Over Beers With an Alien, Chatting About Teacher Professional Development

Let’s say that somehow you find yourself having a beer with an alien who asks you, intrigued by all of the progress made by mankind, “How do you train and develop your teachers to produce all of the productive members of your society?”

If you were to describe the state of teacher professional development (PD) in the U.S. to an alien, most of you would be embarrassed to, right? You’ll most likely be shifting your weight uncomfortably, afraid to make eye contact while you explain how we as a country spend $18 billion a year on professional development with over three million teachers spending between 68–89 hours a year, and yet, somehow most teachers look forward to their next PD session with the same excitement reserved for:

(a) a root canal

(b) waiting in line for TSA during peak holiday travel season

(c) the return of Crocs

(d) all of the above.

In a tiny voice, you mention to your alien drinking buddy that only a small minority of teachers actually believe that PD leads to an improvement in their practice. Your alien companion looks uncomfortable and takes a long sip of his beer.

According to research on several school districts and a charter network conducted by TNTP, “The Mirage: Confronting the Hard Truth About Our Quest for Teacher Development,” for teachers that did improve their instruction, they could find no particular development strategy common to this group. So should this be a victory for all of the PD nihilists out there?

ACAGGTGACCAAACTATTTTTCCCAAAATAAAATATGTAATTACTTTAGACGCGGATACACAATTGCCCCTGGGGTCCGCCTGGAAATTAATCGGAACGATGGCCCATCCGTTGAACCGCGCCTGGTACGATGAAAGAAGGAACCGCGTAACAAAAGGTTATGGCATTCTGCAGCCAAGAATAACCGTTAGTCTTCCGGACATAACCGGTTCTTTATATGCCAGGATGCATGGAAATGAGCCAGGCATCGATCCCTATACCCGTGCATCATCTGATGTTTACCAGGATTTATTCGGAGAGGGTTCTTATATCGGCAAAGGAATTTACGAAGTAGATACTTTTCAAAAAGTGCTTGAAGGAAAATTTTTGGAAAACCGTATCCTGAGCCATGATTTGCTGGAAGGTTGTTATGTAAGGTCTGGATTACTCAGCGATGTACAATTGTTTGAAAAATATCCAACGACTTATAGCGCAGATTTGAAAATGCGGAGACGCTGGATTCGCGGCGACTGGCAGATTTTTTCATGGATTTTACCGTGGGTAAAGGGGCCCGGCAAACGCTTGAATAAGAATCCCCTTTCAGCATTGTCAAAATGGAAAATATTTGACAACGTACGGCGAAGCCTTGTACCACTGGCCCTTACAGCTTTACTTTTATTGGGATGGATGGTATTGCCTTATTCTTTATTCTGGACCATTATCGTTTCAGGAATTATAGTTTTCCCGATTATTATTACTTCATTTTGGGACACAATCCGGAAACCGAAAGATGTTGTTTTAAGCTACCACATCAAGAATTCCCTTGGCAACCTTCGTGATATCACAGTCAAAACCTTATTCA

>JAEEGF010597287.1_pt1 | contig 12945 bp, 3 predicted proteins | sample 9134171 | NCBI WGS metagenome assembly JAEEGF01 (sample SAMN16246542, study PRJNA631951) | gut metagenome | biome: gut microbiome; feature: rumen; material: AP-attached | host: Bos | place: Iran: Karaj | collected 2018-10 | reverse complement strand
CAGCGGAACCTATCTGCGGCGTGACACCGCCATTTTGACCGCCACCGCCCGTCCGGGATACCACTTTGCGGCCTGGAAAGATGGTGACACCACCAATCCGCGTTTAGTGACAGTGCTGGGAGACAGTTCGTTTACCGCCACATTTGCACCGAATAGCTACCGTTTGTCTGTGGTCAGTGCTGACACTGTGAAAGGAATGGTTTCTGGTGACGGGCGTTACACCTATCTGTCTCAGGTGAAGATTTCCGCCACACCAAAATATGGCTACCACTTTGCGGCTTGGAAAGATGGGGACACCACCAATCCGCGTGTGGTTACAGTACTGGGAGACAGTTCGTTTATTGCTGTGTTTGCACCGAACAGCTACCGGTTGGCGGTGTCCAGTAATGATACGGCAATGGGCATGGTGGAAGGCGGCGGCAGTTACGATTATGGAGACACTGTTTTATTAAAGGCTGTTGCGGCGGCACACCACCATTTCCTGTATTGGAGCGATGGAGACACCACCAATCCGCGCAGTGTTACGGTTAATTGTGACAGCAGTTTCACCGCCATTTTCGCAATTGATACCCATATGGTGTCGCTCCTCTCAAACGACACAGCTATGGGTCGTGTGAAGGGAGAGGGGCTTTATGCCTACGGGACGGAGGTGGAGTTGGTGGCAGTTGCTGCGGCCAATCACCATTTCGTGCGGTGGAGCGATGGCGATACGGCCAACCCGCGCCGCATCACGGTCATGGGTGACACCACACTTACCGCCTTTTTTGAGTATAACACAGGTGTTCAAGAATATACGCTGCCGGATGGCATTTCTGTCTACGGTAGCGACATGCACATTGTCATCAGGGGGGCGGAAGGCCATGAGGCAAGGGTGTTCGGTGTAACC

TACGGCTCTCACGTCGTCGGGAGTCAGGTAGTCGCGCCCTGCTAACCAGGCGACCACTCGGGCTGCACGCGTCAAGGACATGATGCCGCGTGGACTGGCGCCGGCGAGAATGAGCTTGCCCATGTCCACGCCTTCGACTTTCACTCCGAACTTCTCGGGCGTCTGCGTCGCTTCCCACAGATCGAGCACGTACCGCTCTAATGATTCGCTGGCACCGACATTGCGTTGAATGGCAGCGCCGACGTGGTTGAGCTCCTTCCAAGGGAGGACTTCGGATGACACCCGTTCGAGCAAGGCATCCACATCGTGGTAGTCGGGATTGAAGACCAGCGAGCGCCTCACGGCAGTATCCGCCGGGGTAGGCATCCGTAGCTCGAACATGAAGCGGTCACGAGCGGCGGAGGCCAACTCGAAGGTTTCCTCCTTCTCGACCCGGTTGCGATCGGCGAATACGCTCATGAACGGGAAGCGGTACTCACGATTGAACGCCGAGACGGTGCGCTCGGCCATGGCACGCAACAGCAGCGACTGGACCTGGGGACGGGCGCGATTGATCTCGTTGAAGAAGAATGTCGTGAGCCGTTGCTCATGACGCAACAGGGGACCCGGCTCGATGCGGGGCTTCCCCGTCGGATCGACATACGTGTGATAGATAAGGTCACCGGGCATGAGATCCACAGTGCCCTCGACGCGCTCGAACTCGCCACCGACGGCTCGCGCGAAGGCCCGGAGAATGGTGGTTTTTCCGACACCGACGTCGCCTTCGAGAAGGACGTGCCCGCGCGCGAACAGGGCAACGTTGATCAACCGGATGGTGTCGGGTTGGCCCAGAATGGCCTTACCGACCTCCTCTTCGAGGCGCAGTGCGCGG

No, we don’t believe so.

At LearnCycle, we believe that teachers are unsatisfied with PD because:

  • districts, charter networks, and schools have created confusion around what activities are called PD,
  • the PD teachers receive is not relevant to their personal learning preferences, areas for growth, and their teaching context, and
  • PD is not conducted in a way that treats them like the professionals teachers are.

And we believe that these challenges are surmountable. So how can we improve teacher PD in the U.S. and give our alien friend a proud update over a few cold ones in the future?

Over the next few weeks, LearnCycle will publish blogs on the problems listed above and how we think they can be tackled by truly personalizing PD for teachers.

Can’t wait until then? Read more about how LearnCycle wants to change professional development on our website and how we can help districts, charter networks, and schools personalize professional development for teachers.

Follow LearnCycle on Medium and Twitter, and join our LinkedIn group, Personalizing K-12 Professional Development.